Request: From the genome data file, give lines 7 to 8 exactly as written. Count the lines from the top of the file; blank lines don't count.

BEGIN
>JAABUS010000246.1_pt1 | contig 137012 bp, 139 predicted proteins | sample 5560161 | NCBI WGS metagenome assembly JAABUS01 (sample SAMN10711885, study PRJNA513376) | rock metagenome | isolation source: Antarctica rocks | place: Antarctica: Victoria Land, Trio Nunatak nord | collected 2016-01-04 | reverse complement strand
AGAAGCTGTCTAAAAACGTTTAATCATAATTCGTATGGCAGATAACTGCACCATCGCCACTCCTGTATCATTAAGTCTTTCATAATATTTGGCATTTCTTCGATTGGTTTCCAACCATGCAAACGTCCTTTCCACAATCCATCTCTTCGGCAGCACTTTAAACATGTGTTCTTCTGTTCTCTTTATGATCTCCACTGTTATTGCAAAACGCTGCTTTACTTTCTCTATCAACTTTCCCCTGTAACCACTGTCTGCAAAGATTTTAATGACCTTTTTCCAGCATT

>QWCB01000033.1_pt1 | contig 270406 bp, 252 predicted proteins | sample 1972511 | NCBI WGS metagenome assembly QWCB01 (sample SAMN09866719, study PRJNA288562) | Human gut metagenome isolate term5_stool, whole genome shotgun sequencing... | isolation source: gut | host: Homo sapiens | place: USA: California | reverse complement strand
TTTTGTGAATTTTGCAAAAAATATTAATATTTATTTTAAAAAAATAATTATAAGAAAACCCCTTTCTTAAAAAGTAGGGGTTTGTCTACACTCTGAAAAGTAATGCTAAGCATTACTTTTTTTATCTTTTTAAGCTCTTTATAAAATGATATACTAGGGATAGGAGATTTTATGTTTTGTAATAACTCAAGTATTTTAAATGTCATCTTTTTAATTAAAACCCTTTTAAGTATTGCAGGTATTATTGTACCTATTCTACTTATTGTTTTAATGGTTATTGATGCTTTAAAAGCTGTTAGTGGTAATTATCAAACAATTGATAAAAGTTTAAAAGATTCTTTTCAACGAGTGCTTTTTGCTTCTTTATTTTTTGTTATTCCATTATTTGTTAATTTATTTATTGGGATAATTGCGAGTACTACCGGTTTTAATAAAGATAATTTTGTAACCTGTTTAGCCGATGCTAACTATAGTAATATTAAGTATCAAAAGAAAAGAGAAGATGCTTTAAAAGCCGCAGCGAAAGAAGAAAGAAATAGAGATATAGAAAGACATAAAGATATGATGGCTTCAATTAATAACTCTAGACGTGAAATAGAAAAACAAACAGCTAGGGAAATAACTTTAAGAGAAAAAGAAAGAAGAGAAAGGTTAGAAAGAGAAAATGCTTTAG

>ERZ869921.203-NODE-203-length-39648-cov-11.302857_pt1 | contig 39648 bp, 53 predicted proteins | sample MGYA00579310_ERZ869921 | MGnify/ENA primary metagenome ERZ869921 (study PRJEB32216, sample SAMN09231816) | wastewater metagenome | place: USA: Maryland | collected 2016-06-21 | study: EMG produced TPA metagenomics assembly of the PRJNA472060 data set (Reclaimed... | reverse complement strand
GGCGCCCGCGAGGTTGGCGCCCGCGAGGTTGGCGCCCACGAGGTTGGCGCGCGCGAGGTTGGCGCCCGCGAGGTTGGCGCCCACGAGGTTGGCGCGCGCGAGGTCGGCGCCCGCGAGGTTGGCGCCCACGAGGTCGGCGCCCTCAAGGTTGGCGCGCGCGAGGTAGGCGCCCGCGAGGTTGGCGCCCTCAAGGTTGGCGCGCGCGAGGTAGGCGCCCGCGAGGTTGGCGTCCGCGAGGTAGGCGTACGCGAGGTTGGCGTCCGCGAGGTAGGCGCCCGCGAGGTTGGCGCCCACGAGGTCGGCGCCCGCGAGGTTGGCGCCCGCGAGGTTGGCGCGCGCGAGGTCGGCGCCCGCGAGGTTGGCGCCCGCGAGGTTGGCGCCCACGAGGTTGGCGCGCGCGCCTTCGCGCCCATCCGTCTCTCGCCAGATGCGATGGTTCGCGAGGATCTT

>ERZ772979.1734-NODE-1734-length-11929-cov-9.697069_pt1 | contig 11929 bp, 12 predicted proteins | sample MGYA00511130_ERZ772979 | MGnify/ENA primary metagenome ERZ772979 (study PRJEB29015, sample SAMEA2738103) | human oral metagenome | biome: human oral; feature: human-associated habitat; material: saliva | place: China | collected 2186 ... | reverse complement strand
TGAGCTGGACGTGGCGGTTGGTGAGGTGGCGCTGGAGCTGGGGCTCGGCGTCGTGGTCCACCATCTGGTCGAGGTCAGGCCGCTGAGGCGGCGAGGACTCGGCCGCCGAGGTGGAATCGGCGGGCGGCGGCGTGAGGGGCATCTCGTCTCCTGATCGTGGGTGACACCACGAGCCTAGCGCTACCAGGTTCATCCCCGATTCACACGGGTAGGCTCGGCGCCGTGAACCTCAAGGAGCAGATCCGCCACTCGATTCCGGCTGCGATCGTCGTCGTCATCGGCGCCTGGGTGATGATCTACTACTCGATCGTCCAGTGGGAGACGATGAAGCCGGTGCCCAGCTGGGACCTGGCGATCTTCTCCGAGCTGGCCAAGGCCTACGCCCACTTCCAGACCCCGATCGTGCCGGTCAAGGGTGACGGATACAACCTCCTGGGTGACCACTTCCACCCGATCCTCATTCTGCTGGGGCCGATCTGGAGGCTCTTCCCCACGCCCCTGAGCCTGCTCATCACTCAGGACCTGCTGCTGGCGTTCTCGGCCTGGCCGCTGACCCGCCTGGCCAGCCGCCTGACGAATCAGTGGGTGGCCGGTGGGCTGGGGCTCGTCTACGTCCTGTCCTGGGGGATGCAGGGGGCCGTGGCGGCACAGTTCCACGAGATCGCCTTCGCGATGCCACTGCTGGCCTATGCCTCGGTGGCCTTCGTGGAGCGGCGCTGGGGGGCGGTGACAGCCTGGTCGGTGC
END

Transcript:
>ERZ772979.1734-NODE-1734-length-11929-cov-9.697069_pt1 | contig 11929 bp, 12 predicted proteins | sample MGYA00511130_ERZ772979 | MGnify/ENA primary metagenome ERZ772979 (study PRJEB29015, sample SAMEA2738103) | human oral metagenome | biome: human oral; feature: human-associated habitat; material: saliva | place: China | collected 2186 ... | reverse complement strand
TGAGCTGGACGTGGCGGTTGGTGAGGTGGCGCTGGAGCTGGGGCTCGGCGTCGTGGTCCACCATCTGGTCGAGGTCAGGCCGCTGAGGCGGCGAGGACTCGGCCGCCGAGGTGGAATCGGCGGGCGGCGGCGTGAGGGGCATCTCGTCTCCTGATCGTGGGTGACACCACGAGCCTAGCGCTACCAGGTTCATCCCCGATTCACACGGGTAGGCTCGGCGCCGTGAACCTCAAGGAGCAGATCCGCCACTCGATTCCGGCTGCGATCGTCGTCGTCATCGGCGCCTGGGTGATGATCTACTACTCGATCGTCCAGTGGGAGACGATGAAGCCGGTGCCCAGCTGGGACCTGGCGATCTTCTCCGAGCTGGCCAAGGCCTACGCCCACTTCCAGACCCCGATCGTGCCGGTCAAGGGTGACGGATACAACCTCCTGGGTGACCACTTCCACCCGATCCTCATTCTGCTGGGGCCGATCTGGAGGCTCTTCCCCACGCCCCTGAGCCTGCTCATCACTCAGGACCTGCTGCTGGCGTTCTCGGCCTGGCCGCTGACCCGCCTGGCCAGCCGCCTGACGAATCAGTGGGTGGCCGGTGGGCTGGGGCTCGTCTACGTCCTGTCCTGGGGGATGCAGGGGGCCGTGGCGGCACAGTTCCACGAGATCGCCTTCGCGATGCCACTGCTGGCCTATGCCTCGGTGGCCTTCGTGGAGCGGCGCTGGGGGGCGGTGACAGCCTGGTCGGTGC